“I was stoked and heartbroken, then I was stoked again and heartbroken again,” said Rossi of his rise and fall and then a fuel mileage resurrection. “I’m going to have to see a psychiatrist after this race.” Having been schooled to remain reserved by the backstabbing “professionalism” of European racing, that’s about as animated as Rossi’s been since arriving for his first three weeks of May.
For runners-up Carlos Munoz and Josef Newgarden it was an “Oh, shit!” finish. They were the most consistently fast and luckiest to survive a 500-mile saga that saw 54 lead changes. But their luck soured after Rossi drafted lapped teammate Ryan Hunter-Reay skillfully enough to run – and coast — the final 36 laps. It was a clutch win in the literal sense as Rossi needed to save fuel on the back straight on his final lap by disengaging the engine while he lost most of a 13.2-second lead.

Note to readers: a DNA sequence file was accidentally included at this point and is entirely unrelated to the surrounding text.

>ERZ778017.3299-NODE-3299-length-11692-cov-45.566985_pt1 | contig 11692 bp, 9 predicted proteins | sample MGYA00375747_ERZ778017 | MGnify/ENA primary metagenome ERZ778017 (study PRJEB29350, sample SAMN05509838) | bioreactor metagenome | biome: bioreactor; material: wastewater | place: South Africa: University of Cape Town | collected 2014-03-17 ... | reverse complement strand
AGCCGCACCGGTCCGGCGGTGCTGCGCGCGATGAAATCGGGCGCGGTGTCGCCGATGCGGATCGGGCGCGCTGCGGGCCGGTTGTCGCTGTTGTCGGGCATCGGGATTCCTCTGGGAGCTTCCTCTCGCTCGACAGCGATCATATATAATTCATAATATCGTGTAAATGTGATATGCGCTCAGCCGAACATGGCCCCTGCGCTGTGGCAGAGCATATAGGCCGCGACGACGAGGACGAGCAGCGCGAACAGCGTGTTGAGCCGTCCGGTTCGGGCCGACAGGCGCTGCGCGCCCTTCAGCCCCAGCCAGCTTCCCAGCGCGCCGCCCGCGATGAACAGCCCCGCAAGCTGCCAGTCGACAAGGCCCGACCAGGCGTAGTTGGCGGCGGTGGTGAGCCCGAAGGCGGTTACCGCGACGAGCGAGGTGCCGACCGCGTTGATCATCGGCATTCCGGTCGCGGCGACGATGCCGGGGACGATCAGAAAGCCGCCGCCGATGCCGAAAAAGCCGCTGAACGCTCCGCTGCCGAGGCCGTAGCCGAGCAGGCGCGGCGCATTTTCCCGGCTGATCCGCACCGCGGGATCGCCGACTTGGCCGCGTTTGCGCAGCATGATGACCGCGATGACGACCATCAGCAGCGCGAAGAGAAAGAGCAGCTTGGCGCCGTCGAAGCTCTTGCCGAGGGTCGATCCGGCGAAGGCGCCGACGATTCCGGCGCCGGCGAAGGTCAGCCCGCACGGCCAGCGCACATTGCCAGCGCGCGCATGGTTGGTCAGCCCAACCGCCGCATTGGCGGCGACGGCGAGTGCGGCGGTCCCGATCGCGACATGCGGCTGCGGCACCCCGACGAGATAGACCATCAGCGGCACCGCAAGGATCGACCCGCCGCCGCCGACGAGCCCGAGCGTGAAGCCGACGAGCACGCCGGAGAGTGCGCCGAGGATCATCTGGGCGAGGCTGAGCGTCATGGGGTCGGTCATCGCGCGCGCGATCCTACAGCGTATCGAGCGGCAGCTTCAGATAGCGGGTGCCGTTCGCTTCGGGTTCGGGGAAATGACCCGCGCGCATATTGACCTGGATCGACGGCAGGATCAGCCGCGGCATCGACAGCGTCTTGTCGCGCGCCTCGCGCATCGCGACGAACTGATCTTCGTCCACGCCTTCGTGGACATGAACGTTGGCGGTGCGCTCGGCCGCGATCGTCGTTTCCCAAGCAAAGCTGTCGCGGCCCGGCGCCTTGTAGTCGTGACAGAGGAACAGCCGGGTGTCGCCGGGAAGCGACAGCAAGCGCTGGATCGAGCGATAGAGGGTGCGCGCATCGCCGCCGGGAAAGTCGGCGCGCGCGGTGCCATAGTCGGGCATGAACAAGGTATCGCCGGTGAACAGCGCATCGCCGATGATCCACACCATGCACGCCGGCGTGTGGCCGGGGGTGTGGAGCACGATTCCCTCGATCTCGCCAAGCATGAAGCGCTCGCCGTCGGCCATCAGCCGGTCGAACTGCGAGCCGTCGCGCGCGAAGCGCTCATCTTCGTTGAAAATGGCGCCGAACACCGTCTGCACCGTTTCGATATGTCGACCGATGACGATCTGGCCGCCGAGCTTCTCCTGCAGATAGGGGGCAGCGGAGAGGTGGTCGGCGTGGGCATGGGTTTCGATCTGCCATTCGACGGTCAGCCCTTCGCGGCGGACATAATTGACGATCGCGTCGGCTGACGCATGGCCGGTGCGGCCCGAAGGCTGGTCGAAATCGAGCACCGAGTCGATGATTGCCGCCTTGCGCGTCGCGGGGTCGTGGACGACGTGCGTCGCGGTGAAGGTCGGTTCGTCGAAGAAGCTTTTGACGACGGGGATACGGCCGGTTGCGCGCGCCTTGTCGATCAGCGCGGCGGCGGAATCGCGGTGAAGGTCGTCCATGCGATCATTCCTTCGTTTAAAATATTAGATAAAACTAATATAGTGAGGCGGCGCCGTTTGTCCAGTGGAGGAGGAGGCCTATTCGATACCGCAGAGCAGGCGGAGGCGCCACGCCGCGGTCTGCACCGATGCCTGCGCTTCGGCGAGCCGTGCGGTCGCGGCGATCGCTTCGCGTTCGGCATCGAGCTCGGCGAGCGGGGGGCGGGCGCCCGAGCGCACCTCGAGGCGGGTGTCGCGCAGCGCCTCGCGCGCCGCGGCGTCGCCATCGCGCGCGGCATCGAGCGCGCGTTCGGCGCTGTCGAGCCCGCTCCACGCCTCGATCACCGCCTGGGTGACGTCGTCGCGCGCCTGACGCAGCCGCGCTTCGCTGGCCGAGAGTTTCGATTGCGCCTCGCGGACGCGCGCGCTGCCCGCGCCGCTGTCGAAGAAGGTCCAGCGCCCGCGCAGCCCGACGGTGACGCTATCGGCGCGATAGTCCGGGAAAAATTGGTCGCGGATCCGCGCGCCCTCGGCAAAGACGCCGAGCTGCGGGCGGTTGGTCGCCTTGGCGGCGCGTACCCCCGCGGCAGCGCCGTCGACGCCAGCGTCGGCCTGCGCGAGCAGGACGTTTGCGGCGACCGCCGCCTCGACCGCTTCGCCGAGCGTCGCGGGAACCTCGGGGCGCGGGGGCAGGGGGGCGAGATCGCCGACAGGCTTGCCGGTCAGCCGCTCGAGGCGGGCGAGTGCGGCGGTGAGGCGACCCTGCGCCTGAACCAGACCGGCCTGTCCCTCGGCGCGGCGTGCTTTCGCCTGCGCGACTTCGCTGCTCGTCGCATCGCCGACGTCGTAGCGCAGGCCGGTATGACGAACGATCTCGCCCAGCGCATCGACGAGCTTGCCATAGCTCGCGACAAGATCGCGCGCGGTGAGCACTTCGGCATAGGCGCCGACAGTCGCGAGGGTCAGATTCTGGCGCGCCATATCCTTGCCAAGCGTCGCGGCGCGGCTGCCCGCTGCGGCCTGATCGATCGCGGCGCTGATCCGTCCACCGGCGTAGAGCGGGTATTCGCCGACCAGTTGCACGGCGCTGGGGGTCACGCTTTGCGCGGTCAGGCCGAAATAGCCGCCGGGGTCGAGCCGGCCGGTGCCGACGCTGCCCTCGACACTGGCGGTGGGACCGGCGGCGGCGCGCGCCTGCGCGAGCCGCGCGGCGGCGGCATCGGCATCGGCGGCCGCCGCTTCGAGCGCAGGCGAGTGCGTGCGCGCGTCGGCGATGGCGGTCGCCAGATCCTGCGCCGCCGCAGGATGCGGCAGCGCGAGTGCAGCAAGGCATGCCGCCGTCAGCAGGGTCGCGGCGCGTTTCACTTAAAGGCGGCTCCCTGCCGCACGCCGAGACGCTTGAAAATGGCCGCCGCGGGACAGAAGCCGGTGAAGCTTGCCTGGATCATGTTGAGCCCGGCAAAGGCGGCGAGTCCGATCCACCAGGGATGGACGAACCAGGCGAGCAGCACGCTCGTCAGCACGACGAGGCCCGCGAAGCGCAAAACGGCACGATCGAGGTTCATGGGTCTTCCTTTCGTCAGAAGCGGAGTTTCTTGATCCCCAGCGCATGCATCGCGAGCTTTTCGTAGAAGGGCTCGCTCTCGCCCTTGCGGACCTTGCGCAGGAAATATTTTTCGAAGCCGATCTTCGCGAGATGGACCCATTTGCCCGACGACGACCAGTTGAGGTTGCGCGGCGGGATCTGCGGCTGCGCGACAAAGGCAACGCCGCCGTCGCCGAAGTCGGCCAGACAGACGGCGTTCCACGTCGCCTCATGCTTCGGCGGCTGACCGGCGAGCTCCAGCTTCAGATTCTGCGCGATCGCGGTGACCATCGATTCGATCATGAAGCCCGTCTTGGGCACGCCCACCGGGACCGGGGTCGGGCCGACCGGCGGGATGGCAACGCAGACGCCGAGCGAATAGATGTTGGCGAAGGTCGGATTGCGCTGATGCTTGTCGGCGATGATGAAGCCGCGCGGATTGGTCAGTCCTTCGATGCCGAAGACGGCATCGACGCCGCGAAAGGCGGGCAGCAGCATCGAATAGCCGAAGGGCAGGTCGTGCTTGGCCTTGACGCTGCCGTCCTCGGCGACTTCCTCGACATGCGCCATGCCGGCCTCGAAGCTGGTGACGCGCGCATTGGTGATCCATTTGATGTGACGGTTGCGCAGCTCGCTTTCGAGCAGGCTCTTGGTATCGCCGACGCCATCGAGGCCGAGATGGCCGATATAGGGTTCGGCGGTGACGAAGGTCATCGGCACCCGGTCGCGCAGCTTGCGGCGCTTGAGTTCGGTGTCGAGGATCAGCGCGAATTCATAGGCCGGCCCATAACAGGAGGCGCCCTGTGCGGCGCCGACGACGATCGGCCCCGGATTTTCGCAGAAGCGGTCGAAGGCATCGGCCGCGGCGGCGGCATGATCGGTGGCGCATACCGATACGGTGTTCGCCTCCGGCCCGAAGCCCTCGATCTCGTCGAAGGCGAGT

Ironically, it was two guys who had their moments in the sun at the Speedway without ever winning who were behind the rookie’s stunning and phenomenal debut. Michael Andretti inherited father Mario’s lousy luck before passing it on to son Marco, who lost by inches his rookie year and finished 13th on Sunday. Bryan Herta came close in 2005. But each has multiple wins now as a team owner, in this case as co-entrants for Rossi’s number 98.
So were the last two decades worth it – all that vitriol and disdain between the owners of the Speedway and the IRL versus the team owners of CART? Suffice it to say there was misjudgment and miscalculation on both sides, which helped NASCAR steal a march on Indy car racing to become America’s most popular racing series.
(And forget about IRL founder Tony George being the culprit because he reserved 25 starting positions in the 1996 race for the IRL teams; CART teams had long since committed to not showing up.)
The feud started in 1996 with two capacity crowds on the same day – one in Indiana and one at the Michigan International Speedway hosted by CART – that together totaled nearly a half a million fans between them. Passions ran high as an advantage was squandered over one question: was the Indy 500 the foundation of open-wheel racing in America? Differing points of view is what created the IRL.